by Christopher Paslay
The legislation is a reauthorization of the Carl D. Perkins Career and Technical Education Act, a $1.2 billion program last overhauled by Congress in 2006.
On Tuesday, President Trump signed the Strengthening Career and Technical Education for the 21st Century Act, which provides funding for job training and related programs for high school students, many of whom may be seeking postsecondary options other than a four-year college degree, as well as for students in higher education.
According to Education Week:
The legislation is a reauthorization of the Carl D. Perkins Career and Technical Education Act, a $1.2 billion program last overhauled by Congress in 2006. The new law allows states to set their own goals for career and technical education programs without the education secretary’s approval, requires them to make progress toward those goals, and makes other changes to federal CTE law.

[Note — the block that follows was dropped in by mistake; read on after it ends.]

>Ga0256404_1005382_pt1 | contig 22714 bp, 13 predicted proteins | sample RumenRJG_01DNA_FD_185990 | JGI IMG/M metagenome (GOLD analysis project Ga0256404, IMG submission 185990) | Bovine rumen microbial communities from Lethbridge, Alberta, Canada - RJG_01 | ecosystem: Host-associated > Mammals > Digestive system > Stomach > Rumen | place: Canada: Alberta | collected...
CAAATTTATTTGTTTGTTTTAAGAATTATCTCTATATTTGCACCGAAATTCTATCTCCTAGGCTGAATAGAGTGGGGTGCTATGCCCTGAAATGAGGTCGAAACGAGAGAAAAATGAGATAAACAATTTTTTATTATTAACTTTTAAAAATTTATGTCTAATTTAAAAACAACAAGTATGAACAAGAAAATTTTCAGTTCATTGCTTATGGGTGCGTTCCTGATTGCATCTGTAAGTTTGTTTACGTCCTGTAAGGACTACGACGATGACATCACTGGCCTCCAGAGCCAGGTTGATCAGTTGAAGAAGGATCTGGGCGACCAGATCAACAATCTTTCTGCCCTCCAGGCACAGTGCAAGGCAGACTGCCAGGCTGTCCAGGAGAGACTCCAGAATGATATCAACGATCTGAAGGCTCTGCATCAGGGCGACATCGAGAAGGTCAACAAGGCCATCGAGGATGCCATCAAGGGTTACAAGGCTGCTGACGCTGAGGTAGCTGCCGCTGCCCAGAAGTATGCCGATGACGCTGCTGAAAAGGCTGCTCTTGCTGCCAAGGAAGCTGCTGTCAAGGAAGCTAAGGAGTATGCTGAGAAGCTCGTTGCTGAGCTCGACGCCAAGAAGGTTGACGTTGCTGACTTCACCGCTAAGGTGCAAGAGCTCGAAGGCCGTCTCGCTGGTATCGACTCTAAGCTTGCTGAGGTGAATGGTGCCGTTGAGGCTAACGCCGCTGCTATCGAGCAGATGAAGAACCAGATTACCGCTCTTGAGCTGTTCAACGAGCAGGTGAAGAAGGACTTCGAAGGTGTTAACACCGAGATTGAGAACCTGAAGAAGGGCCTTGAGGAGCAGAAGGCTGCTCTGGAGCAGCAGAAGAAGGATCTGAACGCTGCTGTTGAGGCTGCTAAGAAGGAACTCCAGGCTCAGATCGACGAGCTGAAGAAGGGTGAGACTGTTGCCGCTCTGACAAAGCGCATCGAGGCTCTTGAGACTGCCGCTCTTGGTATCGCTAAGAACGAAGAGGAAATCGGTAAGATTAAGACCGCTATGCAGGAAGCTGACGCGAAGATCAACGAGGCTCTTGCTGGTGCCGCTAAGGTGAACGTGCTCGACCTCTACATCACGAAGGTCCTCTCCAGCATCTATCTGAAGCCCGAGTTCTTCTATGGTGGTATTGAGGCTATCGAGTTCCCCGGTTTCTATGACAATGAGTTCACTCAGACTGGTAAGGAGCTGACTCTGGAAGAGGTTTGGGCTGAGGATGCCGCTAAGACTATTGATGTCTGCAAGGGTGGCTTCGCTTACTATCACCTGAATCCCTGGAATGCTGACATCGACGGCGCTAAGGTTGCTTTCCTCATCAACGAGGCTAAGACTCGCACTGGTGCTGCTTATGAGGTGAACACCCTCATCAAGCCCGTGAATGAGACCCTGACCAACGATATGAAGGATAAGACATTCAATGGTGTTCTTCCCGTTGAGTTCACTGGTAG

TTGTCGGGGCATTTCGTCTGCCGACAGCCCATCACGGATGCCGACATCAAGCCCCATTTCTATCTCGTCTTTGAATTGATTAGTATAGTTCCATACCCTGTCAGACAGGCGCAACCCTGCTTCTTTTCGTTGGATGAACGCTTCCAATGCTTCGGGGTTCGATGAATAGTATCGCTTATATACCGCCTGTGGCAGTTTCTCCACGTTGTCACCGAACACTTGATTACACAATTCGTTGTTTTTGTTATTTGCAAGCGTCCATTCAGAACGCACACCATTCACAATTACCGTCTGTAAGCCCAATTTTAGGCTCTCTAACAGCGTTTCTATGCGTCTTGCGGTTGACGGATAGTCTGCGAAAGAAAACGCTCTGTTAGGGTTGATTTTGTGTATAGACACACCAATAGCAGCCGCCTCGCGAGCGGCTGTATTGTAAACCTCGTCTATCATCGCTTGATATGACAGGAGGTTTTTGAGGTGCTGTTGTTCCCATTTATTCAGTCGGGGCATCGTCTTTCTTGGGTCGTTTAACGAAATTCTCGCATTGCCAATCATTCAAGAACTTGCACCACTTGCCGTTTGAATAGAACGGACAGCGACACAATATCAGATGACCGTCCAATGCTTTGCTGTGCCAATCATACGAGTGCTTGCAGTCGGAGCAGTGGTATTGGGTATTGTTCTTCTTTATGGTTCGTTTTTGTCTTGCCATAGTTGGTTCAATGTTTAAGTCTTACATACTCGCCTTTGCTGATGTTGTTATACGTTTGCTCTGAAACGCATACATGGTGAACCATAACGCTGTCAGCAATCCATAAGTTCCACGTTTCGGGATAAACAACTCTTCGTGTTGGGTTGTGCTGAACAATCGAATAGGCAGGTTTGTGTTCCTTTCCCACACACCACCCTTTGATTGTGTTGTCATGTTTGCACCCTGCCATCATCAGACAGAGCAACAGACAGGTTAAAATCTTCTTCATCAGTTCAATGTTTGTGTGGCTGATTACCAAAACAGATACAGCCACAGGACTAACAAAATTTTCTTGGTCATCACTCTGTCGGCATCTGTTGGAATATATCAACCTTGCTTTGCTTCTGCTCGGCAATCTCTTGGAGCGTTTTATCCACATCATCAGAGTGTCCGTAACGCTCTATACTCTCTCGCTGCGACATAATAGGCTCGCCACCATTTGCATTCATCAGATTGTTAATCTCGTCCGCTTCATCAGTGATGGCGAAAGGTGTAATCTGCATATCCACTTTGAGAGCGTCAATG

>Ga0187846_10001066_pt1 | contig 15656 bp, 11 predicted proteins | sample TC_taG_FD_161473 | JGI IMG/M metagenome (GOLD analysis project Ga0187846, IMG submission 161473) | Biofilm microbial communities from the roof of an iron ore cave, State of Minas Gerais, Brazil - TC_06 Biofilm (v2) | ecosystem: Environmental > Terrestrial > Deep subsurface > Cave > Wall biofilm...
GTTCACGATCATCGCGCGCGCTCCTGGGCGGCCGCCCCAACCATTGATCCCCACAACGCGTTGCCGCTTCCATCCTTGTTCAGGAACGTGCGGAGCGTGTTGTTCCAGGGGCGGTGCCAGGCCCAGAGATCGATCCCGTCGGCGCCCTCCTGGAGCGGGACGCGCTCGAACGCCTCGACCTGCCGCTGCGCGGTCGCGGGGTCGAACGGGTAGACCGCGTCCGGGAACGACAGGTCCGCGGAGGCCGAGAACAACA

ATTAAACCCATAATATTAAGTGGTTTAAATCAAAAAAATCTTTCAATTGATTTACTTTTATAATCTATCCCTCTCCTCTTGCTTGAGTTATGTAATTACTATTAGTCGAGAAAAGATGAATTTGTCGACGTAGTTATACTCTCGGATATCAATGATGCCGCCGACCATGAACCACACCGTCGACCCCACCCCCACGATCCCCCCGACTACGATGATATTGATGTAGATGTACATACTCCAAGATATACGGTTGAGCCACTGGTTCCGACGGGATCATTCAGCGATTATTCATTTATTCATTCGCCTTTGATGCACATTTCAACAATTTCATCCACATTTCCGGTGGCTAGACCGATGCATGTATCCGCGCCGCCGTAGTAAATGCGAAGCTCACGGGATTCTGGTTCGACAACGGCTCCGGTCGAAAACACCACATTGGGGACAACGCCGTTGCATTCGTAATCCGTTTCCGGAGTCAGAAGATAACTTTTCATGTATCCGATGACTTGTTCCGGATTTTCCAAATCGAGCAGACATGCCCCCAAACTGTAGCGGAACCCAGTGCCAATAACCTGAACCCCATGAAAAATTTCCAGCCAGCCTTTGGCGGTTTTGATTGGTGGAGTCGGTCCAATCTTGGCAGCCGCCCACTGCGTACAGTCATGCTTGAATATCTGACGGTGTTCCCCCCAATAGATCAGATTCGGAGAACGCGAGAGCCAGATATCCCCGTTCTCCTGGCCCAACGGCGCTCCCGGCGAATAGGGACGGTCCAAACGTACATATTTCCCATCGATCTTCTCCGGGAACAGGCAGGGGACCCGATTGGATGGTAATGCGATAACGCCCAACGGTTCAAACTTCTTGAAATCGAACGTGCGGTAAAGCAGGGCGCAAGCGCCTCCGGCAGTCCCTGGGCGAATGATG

Trump celebrated the bill signing at a “Pledge to America’s Workers” event on Tuesday in Florida designed to showcase the administration’s focus on workforce development.
In a speech at Tampa Technical High School in Tampa, Fla., after the official bill signing at the White House, Trump said the new CTE law would contribute to the “booming economy.”
Thanks to the law, Trump told the crowd, “More than 11 million students and workers will have greater access to better training and more jobs.”
Career and technical education is attracting new attention and support, but it’s also facing new challenges as programs try to evolve to meet changing labor force demands. . . .
The Trump administration made reauthorizing Perkins a priority this year, and dispatched the president’s daughter and senior adviser Ivanka Trump to Capitol Hill to push senators to approve a bill. Shortly thereafter, the Senate education committee considered and unanimously passed a Perkins reauthorization bill, which was written by Sen. Bob Casey, D-Pa., and Sen. Mike Enzi, R-Wyo.
Last week, the Senate then passed the legislation, and the House quickly agreed to a Perkins reauthorization bill as amended by the Senate.
Business groups, the National Governors Association, and education groups like the Council of Chief State School Officers praised Congress’ quick work on CTE legislation over the past month.